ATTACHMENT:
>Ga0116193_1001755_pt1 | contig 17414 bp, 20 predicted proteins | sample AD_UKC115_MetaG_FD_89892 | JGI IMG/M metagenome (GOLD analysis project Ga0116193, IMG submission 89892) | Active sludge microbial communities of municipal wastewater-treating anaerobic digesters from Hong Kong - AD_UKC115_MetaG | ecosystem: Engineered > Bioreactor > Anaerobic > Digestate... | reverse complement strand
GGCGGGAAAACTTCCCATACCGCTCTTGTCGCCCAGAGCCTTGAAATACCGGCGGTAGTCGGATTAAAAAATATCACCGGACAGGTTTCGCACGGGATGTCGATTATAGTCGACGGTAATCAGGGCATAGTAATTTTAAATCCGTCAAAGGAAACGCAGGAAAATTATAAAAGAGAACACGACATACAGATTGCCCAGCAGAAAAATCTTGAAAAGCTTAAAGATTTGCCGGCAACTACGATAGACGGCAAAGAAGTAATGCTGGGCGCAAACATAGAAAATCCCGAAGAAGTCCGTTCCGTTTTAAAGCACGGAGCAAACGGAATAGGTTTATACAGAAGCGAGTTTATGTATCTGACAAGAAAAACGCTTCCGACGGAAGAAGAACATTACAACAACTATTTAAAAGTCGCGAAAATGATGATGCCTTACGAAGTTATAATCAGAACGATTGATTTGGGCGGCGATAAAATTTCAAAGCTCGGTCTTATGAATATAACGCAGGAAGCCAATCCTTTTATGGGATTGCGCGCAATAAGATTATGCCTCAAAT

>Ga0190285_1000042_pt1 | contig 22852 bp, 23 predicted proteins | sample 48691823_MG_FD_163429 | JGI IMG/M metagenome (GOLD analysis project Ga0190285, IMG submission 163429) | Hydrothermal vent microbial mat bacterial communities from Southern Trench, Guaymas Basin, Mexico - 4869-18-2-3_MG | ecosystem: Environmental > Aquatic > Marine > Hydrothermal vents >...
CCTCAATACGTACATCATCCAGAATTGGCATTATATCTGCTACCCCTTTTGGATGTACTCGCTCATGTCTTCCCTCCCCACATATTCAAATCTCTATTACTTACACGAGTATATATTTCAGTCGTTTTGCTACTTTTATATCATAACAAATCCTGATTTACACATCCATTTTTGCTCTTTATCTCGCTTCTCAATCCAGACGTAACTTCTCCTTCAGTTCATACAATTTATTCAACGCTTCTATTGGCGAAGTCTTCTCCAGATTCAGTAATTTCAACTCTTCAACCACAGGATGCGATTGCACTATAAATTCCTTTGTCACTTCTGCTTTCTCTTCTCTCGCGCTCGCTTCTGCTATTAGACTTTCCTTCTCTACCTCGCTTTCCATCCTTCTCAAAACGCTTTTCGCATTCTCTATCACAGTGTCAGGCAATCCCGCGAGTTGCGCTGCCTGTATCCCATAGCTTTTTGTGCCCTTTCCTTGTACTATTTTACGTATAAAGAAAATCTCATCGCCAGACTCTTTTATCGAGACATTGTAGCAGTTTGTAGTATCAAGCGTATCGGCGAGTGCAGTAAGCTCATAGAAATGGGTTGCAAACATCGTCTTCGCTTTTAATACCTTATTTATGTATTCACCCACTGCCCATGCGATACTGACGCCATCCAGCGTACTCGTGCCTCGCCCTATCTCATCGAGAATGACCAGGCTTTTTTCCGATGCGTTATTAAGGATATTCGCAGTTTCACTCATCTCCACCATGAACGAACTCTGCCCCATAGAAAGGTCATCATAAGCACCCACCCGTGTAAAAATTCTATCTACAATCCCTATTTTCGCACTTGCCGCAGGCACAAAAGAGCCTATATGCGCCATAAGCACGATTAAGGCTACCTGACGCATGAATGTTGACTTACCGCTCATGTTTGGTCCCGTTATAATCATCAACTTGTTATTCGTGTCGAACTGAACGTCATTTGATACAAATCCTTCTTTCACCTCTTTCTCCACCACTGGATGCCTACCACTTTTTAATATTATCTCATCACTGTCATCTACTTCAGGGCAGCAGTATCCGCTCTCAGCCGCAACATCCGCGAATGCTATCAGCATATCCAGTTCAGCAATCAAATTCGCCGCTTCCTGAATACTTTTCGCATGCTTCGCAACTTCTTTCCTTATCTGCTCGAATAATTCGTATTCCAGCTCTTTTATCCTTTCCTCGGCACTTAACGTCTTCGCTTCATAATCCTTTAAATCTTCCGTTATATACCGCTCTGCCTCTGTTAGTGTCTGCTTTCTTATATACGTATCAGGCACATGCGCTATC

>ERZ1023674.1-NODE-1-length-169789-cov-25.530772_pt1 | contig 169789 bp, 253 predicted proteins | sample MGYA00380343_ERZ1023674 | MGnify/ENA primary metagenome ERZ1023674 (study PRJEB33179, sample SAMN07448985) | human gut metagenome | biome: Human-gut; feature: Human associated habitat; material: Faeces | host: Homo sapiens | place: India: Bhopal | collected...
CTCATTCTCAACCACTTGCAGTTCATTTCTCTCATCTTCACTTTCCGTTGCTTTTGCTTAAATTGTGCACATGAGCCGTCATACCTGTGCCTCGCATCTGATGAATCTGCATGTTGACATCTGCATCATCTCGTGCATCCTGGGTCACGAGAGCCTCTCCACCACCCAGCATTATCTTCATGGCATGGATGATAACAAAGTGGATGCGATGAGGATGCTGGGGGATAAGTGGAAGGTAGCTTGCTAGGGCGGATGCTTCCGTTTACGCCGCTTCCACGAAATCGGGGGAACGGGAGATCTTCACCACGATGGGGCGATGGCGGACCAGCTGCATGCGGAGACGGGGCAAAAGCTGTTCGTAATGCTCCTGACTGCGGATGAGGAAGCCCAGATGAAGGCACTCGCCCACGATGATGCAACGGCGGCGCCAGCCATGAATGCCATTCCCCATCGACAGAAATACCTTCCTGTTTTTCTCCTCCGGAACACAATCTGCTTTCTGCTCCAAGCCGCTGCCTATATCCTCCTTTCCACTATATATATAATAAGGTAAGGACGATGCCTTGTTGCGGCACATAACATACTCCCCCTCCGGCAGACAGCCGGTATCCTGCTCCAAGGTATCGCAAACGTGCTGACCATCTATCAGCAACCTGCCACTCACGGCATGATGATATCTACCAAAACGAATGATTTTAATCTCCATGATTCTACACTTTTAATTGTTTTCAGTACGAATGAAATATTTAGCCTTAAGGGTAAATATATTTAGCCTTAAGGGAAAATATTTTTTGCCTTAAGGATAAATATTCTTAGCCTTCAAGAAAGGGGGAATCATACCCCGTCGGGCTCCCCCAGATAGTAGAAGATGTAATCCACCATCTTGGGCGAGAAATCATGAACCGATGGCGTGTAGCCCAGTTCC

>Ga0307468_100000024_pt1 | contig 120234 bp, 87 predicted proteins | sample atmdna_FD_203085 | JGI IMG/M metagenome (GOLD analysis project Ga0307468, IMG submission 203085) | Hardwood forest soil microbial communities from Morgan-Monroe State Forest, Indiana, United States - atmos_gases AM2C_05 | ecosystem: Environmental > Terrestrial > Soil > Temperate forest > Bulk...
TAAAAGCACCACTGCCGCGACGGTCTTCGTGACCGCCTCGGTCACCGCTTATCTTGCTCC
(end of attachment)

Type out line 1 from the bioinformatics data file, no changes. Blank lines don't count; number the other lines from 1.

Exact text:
>Ga0116193_1001755_pt1 | contig 17414 bp, 20 predicted proteins | sample AD_UKC115_MetaG_FD_89892 | JGI IMG/M metagenome (GOLD analysis project Ga0116193, IMG submission 89892) | Active sludge microbial communities of municipal wastewater-treating anaerobic digesters from Hong Kong - AD_UKC115_MetaG | ecosystem: Engineered > Bioreactor > Anaerobic > Digestate... | reverse complement strand